Liquid metal battery: Can we invent our way out of climate trouble?

MIT inventor of a liquid metal battery makes guest appearance on The Colbert Show and adds a note of optimism in climate debate. Can liquid metal battery or other battery technology diminish world's reliance on oil?

Mary Knox Merrill/Staff/File
A liquid metal battery prototype is under construction at the Massachusetts Institute of Technology in this 2009 file photo. Since then, MIT Professor Donald Sadoway has formed a company to commercialize the technology and, he hopes, reduce emissions that speed climate change and dependence on oil.

After President Obama and Mitt Romney spent three presidential debates steering clear of climate change, there was plenty of hand-wringing among the pundits. The candidates were letting down the electorate. The nation needs serious discussion about the looming challenge.

But what would happen if the solution to climate change turned out to be, well, sort of fun?

What if an inventor went on, say, The Colbert Report, and told the audience he had a neat solution for America's dependence on fossil fuels?

That happened Monday night when Stephen Colbert invited MIT professor Donald Sadoway onto his show to talk about his new battery that can store wind and solar energy for a fraction of the cost of today's batteries.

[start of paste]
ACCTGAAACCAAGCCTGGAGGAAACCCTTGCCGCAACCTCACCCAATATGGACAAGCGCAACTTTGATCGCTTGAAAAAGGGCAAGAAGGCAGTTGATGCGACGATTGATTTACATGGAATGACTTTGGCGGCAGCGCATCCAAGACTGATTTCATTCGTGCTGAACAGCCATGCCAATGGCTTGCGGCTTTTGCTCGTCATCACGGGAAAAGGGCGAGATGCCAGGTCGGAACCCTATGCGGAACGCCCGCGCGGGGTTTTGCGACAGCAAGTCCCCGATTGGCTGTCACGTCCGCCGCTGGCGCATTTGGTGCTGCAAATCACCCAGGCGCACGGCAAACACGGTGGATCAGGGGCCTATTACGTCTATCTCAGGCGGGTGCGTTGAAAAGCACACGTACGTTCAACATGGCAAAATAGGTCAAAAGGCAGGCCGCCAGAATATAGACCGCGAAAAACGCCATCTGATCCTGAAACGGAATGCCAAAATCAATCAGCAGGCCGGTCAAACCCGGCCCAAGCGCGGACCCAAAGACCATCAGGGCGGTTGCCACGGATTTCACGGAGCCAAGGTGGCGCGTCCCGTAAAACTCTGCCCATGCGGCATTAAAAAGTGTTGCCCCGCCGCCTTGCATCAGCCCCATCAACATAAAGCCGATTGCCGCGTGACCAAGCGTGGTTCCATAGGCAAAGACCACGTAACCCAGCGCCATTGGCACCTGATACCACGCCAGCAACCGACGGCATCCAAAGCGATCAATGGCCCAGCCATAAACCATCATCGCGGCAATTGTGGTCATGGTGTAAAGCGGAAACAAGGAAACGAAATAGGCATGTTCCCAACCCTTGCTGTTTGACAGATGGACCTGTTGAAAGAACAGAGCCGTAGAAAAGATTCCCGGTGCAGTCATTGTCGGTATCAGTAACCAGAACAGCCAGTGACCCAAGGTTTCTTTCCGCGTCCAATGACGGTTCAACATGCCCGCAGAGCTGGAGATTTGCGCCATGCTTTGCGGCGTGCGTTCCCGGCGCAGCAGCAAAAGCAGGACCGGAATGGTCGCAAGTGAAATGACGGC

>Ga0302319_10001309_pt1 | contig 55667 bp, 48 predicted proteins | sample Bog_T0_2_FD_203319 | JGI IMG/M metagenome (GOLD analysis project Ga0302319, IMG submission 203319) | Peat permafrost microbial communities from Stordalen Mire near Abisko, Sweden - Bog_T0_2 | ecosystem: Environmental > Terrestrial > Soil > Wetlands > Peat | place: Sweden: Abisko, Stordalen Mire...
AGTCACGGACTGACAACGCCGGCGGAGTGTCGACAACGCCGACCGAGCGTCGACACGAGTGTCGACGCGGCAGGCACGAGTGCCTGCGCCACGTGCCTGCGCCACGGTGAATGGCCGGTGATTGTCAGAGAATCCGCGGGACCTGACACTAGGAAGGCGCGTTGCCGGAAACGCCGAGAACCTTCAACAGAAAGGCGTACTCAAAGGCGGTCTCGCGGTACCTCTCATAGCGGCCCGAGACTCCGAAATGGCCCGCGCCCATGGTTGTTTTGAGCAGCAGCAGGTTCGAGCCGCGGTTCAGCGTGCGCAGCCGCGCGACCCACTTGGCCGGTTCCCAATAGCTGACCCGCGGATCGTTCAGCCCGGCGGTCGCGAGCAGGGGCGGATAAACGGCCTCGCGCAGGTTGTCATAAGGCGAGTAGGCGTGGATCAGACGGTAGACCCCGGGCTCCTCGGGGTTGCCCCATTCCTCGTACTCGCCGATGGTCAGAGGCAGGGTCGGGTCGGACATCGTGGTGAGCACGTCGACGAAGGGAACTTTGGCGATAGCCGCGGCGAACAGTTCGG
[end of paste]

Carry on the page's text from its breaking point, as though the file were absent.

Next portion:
If his liquid metal battery can be commercialized successfully, it could be a game-changer by making renewable energy far more – (oh, wait, this is getting far too serious). Let Don and Stephen explain:

Colbert: You say, like, new batteries can lead to world peace. How does the new battery lead to world peace?

Sadoway: If you have batteries everywhere so that  you can bring renewable sources of energy into the grid and use renewable sources of energy to power electric vehicles, then you're going to topple dictators. You're going to make things very,  very different when the price of oil goes back to 20 dollars a barrel.

That drew cheers from the crowd. (You can see the video here.)

Imagine! Cheers about tackling global warming, instead of guilt every time you turn the key in the ignition.

Mr. Colbert didn't let Professor Sadoway get into details. But in a TEDTalk this past March, Sadoway laid out the science behind his invention and explained why it's important:

"If we're going to get this country out of its current energy situation, we can't just conserve our way out, we can't just drill our way out, we can't bomb our way out. We're going to do it the old-fashioned American way. We're going to invent our way out, working together."

That also drew cheers from his audience. (You can see the talk here.)

Since building prototypes at the Massachusetts Institute of Technology, Sadoway has formed a company, gotten investors, and is preparing to scale up his invention to see if it can work outside a laboratory setting.

Is the liquid metal battery a breakthrough? Who knows? Does this solve global warming? Of course not.

Those difficult conversations that climate scientists are calling for – government-to-citizen and government-to-government – still need to happen if we are to move toward a coordinated solution for climate change.

But those conversations will be so much easier if they're not focused solely on what we have to give up and the extra we have to pay.

Inventors and other creative people have the opportunity to show us the flip side of that equation: What we can gain by moving to a world no longer dependent on fossil fuels.

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